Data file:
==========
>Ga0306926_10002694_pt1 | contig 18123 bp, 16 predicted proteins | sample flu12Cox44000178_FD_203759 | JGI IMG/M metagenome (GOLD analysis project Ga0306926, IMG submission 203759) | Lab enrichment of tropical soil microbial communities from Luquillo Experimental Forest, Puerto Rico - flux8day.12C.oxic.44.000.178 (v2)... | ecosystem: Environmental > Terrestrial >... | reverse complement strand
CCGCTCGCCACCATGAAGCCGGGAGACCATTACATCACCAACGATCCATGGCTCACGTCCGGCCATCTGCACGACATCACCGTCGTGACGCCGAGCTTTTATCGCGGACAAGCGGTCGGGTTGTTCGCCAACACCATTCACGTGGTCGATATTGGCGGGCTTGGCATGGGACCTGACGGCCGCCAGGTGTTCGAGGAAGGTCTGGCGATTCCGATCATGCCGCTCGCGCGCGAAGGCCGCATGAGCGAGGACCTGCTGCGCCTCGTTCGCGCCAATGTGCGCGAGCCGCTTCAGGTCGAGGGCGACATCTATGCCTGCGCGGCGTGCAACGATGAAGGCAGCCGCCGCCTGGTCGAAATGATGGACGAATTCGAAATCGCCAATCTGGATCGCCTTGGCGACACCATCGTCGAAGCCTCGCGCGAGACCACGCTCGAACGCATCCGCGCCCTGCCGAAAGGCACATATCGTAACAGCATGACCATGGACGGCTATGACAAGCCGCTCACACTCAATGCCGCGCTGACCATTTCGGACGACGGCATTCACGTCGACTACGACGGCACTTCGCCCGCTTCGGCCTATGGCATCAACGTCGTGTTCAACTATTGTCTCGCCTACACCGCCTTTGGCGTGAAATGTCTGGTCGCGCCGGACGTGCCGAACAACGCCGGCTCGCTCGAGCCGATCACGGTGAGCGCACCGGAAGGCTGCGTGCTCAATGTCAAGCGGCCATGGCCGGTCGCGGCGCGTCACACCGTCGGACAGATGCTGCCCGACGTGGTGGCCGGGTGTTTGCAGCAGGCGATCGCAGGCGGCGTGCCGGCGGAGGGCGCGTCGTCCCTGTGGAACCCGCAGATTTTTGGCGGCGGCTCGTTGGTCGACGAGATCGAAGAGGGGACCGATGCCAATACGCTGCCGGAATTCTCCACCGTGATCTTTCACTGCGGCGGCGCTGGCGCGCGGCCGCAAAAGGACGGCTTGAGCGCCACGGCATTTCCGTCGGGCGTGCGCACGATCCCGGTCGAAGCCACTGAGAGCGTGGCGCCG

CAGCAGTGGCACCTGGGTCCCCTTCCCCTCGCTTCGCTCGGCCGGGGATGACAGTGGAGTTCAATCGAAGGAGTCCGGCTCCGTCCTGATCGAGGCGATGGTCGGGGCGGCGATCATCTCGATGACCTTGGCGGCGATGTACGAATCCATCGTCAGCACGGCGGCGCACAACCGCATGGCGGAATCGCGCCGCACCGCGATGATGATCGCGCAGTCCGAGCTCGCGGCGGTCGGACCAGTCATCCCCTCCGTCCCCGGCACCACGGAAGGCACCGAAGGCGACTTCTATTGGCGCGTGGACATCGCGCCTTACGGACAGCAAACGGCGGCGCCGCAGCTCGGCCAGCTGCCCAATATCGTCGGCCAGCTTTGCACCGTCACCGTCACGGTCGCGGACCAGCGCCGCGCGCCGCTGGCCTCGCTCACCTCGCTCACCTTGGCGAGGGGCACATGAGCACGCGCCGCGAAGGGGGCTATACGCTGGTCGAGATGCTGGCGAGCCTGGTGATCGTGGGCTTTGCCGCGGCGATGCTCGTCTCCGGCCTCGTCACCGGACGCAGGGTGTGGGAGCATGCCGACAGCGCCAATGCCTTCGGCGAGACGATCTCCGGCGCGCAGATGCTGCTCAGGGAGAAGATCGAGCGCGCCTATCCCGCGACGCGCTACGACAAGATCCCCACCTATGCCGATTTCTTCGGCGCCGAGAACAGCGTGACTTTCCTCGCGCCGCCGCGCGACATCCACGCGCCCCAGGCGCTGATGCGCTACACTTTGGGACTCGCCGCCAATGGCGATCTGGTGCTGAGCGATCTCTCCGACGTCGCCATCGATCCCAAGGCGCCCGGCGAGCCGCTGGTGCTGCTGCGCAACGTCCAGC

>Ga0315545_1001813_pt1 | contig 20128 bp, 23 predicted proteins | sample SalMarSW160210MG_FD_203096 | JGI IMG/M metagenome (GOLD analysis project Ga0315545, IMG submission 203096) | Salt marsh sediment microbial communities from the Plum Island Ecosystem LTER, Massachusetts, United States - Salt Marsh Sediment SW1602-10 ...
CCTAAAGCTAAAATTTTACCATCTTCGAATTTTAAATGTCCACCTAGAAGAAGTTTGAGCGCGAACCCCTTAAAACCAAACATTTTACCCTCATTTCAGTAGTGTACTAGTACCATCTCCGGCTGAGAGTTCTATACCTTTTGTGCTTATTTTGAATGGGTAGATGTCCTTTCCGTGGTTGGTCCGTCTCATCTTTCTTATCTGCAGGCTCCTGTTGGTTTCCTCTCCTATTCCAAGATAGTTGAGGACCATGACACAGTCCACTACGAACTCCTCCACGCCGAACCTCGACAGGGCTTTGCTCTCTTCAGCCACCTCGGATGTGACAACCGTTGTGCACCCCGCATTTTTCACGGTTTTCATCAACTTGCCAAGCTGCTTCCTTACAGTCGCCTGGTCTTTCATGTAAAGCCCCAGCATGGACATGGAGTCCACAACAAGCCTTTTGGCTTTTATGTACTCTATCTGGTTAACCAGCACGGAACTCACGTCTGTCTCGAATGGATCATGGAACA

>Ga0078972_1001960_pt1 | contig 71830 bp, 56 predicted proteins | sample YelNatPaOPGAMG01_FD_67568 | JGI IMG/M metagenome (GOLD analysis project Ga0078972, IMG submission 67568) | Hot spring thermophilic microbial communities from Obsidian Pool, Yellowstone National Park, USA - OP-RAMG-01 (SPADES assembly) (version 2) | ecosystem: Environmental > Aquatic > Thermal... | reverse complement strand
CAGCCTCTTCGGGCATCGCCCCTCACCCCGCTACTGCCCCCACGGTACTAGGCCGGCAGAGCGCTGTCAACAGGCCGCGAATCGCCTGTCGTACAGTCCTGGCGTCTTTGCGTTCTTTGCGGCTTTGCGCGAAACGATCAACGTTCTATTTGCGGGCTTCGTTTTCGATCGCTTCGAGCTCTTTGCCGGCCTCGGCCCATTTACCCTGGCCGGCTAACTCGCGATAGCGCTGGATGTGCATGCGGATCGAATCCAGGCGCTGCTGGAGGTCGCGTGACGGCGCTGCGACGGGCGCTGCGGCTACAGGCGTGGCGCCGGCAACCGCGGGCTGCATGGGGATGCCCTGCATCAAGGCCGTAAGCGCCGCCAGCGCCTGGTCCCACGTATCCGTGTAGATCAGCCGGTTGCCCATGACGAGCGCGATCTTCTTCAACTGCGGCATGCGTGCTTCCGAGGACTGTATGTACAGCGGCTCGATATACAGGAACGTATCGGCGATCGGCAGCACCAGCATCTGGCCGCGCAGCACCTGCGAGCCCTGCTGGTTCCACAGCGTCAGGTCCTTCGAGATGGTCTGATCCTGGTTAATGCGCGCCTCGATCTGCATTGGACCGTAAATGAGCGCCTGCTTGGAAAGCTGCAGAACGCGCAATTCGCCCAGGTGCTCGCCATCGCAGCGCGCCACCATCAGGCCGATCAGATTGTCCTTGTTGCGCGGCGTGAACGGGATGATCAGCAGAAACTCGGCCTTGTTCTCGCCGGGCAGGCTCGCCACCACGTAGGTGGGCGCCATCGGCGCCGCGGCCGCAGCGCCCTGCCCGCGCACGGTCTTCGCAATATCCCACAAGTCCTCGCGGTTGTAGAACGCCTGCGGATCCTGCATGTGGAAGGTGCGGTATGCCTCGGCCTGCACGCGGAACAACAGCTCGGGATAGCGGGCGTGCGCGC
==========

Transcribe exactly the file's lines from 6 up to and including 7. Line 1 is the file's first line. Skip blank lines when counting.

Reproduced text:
>Ga0078972_1001960_pt1 | contig 71830 bp, 56 predicted proteins | sample YelNatPaOPGAMG01_FD_67568 | JGI IMG/M metagenome (GOLD analysis project Ga0078972, IMG submission 67568) | Hot spring thermophilic microbial communities from Obsidian Pool, Yellowstone National Park, USA - OP-RAMG-01 (SPADES assembly) (version 2) | ecosystem: Environmental > Aquatic > Thermal... | reverse complement strand
CAGCCTCTTCGGGCATCGCCCCTCACCCCGCTACTGCCCCCACGGTACTAGGCCGGCAGAGCGCTGTCAACAGGCCGCGAATCGCCTGTCGTACAGTCCTGGCGTCTTTGCGTTCTTTGCGGCTTTGCGCGAAACGATCAACGTTCTATTTGCGGGCTTCGTTTTCGATCGCTTCGAGCTCTTTGCCGGCCTCGGCCCATTTACCCTGGCCGGCTAACTCGCGATAGCGCTGGATGTGCATGCGGATCGAATCCAGGCGCTGCTGGAGGTCGCGTGACGGCGCTGCGACGGGCGCTGCGGCTACAGGCGTGGCGCCGGCAACCGCGGGCTGCATGGGGATGCCCTGCATCAAGGCCGTAAGCGCCGCCAGCGCCTGGTCCCACGTATCCGTGTAGATCAGCCGGTTGCCCATGACGAGCGCGATCTTCTTCAACTGCGGCATGCGTGCTTCCGAGGACTGTATGTACAGCGGCTCGATATACAGGAACGTATCGGCGATCGGCAGCACCAGCATCTGGCCGCGCAGCACCTGCGAGCCCTGCTGGTTCCACAGCGTCAGGTCCTTCGAGATGGTCTGATCCTGGTTAATGCGCGCCTCGATCTGCATTGGACCGTAAATGAGCGCCTGCTTGGAAAGCTGCAGAACGCGCAATTCGCCCAGGTGCTCGCCATCGCAGCGCGCCACCATCAGGCCGATCAGATTGTCCTTGTTGCGCGGCGTGAACGGGATGATCAGCAGAAACTCGGCCTTGTTCTCGCCGGGCAGGCTCGCCACCACGTAGGTGGGCGCCATCGGCGCCGCGGCCGCAGCGCCCTGCCCGCGCACGGTCTTCGCAATATCCCACAAGTCCTCGCGGTTGTAGAACGCCTGCGGATCCTGCATGTGGAAGGTGCGGTATGCCTCGGCCTGCACGCGGAACAACAGCTCGGGATAGCGGGCGTGCGCGC